Unite and Celebrate Recovery
"Our common welfare should come first; personal progress for the greatest number depends upon unity.” — Al-Anon, Tradition One
We’re united by the effects of alcoholism and substance abuse in our families. We’re united from dealing with a chronic disease that’s been described as “cunning, baffling, and powerful.” Approximately 22 million Americans struggle daily with addiction to drugs or alcohol. Another 100 million family members and friends share their pain. James Graham writes that there are two great resources on substance abuse: those in recovery with front line experience and combat veterans who have been exposed to the active addition of a loved one for long periods of time. We battle scared veterans can help one another deal with chaos, crises and challenges.
Help and Support
Many of us have found support in twelve-step programs and other groups for loved ones. We unite around a central theme — how to provide help and support yet not enable and how to take care of ourselves. Also we can seek help from psychotherapists, counselors and clergy.
Many of us have spent years trying to reason with and “fix” our husbands, wives, sons and daughters. We lend them money, pay their bills, bail them out of jail, make excuses for them, believe their lies and manipulations, and pray for their safety. We blame ourselves for their failings. We feel shame. We keep family secrets. None of this works. Yet we persist. We become addicted to the addict. Our lives derail into worry, panic, and despair.
Chaos and Crises
We panic when the phone rings in the middle of the night. We worry that our son or daughter might become homeless. We take charge of our grandkids when their parents are unable to care for them. And we grieve when loved ones die. Recently I received an email from a dear friend whose twenty-seven year old nephew died from a drug overdose. I lost my husband to this disease twenty years ago.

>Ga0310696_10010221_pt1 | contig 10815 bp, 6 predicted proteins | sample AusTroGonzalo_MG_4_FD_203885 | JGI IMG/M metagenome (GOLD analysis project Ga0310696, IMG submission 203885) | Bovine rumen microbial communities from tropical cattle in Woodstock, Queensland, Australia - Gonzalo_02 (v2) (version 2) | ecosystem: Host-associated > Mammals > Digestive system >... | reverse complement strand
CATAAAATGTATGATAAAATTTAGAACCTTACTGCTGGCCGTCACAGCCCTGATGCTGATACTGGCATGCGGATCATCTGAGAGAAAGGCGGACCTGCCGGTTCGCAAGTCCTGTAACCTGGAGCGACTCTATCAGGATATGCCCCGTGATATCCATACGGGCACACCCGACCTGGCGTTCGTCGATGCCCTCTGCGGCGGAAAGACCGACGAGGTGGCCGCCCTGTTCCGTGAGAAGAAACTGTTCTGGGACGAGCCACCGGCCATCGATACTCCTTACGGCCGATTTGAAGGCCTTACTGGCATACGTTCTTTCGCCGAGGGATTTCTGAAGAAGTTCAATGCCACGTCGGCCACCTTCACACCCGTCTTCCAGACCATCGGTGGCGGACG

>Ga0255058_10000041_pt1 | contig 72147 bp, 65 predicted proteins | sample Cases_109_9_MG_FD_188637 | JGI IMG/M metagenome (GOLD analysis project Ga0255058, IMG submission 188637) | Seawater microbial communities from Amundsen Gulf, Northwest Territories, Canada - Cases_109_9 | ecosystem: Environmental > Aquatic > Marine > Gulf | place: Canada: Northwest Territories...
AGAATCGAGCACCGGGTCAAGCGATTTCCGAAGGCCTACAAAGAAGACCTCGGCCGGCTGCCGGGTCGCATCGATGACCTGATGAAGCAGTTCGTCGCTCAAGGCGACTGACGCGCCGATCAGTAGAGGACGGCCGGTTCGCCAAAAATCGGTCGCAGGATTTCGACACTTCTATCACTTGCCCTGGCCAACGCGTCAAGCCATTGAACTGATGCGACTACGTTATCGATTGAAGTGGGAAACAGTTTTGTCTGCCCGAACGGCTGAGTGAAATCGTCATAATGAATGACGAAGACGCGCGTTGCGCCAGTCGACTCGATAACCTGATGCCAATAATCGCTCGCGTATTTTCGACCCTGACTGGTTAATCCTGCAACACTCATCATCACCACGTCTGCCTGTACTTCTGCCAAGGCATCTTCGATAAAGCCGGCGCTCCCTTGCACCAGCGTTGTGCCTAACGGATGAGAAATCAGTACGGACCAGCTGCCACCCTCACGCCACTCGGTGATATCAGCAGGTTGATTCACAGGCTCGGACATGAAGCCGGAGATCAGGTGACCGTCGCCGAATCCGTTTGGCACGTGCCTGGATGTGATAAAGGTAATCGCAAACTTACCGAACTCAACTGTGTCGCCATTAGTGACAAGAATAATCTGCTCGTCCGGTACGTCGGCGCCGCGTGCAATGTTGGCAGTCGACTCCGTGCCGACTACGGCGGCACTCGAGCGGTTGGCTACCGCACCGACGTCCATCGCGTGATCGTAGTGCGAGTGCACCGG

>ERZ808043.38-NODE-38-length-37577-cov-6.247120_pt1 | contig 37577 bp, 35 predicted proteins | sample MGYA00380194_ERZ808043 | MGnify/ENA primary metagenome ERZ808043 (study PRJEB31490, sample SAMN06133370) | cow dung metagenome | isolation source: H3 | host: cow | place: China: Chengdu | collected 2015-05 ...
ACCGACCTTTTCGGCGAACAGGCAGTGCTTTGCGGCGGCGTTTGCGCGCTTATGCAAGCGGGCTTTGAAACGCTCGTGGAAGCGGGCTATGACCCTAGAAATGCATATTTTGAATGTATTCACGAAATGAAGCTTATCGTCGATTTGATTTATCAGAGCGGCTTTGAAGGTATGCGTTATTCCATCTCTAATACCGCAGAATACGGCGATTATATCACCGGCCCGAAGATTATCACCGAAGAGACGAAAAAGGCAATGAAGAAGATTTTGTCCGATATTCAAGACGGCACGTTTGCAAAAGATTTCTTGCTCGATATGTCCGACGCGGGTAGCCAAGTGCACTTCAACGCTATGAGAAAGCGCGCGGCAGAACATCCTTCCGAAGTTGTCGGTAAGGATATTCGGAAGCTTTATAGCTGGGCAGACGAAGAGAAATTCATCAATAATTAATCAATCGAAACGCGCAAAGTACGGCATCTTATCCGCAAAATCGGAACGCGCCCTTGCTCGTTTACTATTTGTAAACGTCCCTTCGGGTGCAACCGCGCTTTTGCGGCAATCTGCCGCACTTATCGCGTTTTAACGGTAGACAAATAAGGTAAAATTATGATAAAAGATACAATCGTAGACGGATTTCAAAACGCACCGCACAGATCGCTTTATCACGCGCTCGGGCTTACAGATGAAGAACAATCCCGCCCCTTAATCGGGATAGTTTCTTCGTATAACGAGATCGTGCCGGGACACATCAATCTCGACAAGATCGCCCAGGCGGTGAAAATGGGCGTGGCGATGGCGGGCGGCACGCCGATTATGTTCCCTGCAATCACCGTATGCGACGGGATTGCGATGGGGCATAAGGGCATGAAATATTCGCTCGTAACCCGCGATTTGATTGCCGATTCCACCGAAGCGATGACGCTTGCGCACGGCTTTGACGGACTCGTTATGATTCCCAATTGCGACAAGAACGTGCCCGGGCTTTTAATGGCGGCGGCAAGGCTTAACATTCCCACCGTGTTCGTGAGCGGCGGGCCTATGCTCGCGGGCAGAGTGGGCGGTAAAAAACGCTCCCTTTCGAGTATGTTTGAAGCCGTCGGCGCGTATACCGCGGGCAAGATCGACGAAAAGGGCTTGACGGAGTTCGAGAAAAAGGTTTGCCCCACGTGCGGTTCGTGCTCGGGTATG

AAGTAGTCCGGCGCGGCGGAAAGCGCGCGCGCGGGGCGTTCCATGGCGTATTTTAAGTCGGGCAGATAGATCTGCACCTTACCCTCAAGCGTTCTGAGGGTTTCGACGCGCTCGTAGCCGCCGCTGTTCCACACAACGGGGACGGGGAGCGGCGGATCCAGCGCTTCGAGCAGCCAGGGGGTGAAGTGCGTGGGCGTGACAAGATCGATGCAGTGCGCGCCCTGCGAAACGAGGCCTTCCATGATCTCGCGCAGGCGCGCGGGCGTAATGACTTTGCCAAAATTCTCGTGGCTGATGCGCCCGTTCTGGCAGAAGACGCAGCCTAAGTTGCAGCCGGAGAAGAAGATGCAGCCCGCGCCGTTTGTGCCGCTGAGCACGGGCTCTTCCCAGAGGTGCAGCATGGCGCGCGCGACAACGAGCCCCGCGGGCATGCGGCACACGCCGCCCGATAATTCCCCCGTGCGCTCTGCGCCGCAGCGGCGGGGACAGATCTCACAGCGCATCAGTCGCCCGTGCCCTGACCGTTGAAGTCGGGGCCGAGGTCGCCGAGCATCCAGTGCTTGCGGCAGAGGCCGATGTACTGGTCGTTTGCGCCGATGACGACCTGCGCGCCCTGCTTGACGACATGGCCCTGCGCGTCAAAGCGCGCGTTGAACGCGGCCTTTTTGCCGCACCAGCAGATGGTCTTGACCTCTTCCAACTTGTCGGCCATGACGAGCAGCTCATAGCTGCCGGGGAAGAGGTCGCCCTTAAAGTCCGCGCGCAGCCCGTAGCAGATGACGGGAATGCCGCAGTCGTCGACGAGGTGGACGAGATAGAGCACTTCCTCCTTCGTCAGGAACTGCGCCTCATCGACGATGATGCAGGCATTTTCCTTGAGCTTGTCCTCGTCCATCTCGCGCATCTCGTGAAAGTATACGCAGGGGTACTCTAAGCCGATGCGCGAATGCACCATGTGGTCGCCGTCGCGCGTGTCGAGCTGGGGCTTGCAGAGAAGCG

Change and Recovery
Transitioning from co-dependency to freedom is hard work. First, we have to recognize that we are part of the problem. Second, we have to seek help. Often this is difficult because addiction feeds on shame and secrets. Third, we have to be willing to change. And like toddlers learning to walk, it’s hit and miss. Eventually with the love and support of a recovery community, we can learn to stand on our own two feet and reclaim our lives.
I’ll focus here on twelve-step recovery because I’ve been part of this community for many years. (I recognize that this approach does not appeal to everyone and other forms of support are available.) It’s a spiritual program with four dimensions: the steps, the slogans, sponsorship, and service.
Members share their experience, strength and hope. We tell our stories. Our narratives unite us. Some are heartbreaking — a son who landed in jail, a husband who lost his driver’s license, a daughter who almost died from a drug overdose, a sister who lives on the streets. Others are uplifting: a daughter who regained custody of her child, a husband who successfully completed a residential treatment, a son who returned to college and earned a degree. The program requires anonymity which provides a safe space to share. (“What’s said here stays here.”) Everyone is welcomed regardless of gender, social status, sexual orientation, race, religion (or not). No one is judged or criticized. No one is advised to do this or that. We laugh. We cry. We listen. We learn. We bond around our brokenness and commitment to healing.
How do we do this? First, we have to admit that our lives had become unruly. Second, we have to show up and share our stories. And third, we have to be open to change. Many of us believed that “doing it ourselves” represented strength and independence. We believed that single handedly we had the power to “fix” our loved ones. Our “God suits” fit us just fine. We wore them with false pride. So it’s humbling to strip ourselves naked and admit that that going it alone doesn’t work.
We combat veterans join to help one another learn how to lead happy, healthy lives whether or not our loved ones are in recovery or in active addiction. That doesn’t mean that everything’s rosy and that we don’t fall back into our old, unhealthy habits. But we don’t have to do this alone. United we ease our burdens, applaud our triumphs, and celebrate our recovery.
A version of this post appeared in Voices of Unity, Coming Together, Falling Apart edited by Cat Pleska, Mountain State Press, 2017.